Are you looking for a case study to strengthen your argument, or a curriculum guide to help plan your youth-focused project? How about an essay or publication about the genesis and outcomes of a project or program? Look no further. This is your one stop shop.
Learning from the Process: Promising Practices from Mural Arts’ Work in Communities
Mural Arts hired Metris Arts Consulting to create a “learning synthesis” that describes the promising practices embedded in a selection of Mural Arts’ past projects. This learning effort focused on how Mural Arts has approached community arts work. Mural Arts hoped to mine its own practice of artmaking to learn and grow along with the diverse partners and collaborators who have helped build its practice.
Learning from the Process: Promising Practices from Mural Arts’ Work in Community and Collaborate
Use these cards to take a deep dive into the practice of socially engaged. participatory artmaking with and alongside communities. Explore these promising practices and images derived from Mural Arts’ experience.
Included are different approaches to using this deck for facilitating individual or group learning experiences. reflecting on your own practices. and imagining new and more equitable forms of participatory. socially engaged public artmaking.
ASpire: No Limits
ASpire: No Limits exemplifies Mural Arts’ tried and true process of working with neighborhoods to tell the stories of figures who are and have been significant community assets. This project spotlight highlights impacts and lessons learned. The story of how the mural came together is shared with the lens of illustrating one of Mural Arts’ most successful approaches: targeted engagement with a specific segment of the community around an issue that particularly affects that community.
Micro to Macro
How does Mural Arts collaborate with students, schools and the surrounding communities? “Micro to Macro” serves as a strong example of a yearlong partnership that dramatically transformed a school building.
PORCH LIGHT STOREFRONTS
Southeast by Southeast and Kensington Storefront
In this spotlight, learn the story of how the storefront model took shape. We explore the features of this innovative approach within Mural Arts’ practice of making art with and within communities.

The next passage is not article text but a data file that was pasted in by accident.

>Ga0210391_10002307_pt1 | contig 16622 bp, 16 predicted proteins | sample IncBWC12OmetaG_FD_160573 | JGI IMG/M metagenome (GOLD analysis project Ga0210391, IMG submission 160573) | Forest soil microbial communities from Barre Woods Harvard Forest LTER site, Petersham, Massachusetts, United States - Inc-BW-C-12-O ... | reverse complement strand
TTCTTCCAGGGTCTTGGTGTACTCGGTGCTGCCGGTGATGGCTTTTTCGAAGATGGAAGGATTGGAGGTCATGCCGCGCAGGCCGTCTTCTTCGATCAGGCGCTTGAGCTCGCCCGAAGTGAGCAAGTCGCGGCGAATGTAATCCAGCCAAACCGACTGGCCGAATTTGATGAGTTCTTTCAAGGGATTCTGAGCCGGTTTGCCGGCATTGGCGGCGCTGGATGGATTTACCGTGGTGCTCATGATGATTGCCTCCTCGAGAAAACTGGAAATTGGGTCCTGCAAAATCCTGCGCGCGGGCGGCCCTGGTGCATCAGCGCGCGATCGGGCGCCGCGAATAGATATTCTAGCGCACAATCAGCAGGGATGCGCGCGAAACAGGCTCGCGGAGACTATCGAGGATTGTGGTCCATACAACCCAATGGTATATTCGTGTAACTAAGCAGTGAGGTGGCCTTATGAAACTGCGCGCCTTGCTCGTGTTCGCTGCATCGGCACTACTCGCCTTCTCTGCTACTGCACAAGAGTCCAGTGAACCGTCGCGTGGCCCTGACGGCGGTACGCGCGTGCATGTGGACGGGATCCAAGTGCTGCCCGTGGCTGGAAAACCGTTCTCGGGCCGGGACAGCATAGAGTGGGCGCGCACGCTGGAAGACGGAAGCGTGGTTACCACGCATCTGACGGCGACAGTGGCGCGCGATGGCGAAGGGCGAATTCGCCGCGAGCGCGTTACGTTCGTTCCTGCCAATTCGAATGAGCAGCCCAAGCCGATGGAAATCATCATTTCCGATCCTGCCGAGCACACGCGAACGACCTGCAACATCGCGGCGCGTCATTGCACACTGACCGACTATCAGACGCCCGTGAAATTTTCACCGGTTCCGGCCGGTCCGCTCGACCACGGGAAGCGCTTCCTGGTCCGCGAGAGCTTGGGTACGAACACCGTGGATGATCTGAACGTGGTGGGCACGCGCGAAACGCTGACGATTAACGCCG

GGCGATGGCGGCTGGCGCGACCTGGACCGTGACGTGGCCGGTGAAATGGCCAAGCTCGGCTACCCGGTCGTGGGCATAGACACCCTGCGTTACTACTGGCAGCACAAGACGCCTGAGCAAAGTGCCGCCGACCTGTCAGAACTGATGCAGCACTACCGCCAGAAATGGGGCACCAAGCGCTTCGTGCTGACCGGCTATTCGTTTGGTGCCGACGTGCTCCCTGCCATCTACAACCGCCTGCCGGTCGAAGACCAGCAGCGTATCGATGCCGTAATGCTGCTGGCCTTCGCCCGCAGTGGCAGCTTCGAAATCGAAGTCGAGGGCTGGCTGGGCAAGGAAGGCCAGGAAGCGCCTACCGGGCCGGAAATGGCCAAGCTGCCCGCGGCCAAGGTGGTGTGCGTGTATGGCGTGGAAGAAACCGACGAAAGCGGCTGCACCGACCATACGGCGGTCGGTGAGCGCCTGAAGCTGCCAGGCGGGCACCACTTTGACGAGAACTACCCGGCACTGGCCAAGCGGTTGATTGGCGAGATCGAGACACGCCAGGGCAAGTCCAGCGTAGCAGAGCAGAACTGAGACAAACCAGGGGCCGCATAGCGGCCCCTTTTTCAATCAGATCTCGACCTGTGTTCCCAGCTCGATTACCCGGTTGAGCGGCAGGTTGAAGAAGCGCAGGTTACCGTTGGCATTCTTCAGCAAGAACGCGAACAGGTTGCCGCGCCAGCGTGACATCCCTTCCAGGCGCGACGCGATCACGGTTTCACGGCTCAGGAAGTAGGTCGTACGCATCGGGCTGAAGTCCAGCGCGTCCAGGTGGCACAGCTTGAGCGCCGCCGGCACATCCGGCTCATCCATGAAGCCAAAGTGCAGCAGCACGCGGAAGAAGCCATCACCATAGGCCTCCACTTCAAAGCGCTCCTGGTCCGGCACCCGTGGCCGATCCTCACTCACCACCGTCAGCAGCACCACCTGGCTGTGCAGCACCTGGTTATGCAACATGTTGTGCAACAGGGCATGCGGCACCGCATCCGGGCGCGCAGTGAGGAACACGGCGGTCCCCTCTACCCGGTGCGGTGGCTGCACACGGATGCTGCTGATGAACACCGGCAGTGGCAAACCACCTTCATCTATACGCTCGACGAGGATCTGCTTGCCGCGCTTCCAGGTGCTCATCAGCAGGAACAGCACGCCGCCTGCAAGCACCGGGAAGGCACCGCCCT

Hub spaces, or storefronts as we often call them, are connections points for communities tailored for those communities. Through our work with the Department of Behavioral Health and Intellectual Disability Services, Hub spaces are research-backed community spaces that center accessible art-making and community support at the same site. Permanent locations and diverse offerings like ESL classes, weaving workshops, and flu shot clinics build trust and foster strong community networks.
Our Park/Southwark, a 2017-2019 community-led redesign of Southwark school’s outdoor spaces instigated by community members and coordinated by Mural Arts Philadelphia’s Restored Spaces Initiative in partnership with The Trust for Public Land, provided a platform where the community co-designed beauty and meaning through collective thinking and collaborative artistic practices. Neighborhood residents articulated the need for open green space where people could share skills and knowledge in South Philadelphia. Our Park/Southwark implemented strategies to promote equity, community leadership, and horizontal collaboration across cultural divides, specifically playing games, hiring community members, designing and building together, and prioritizing time and resources for collective processes of work and relaxed connection. This case study attempts to examine and evaluate the numerous strategies that, together, catalyzed an unprecedented degree of community investment and involvement in the project.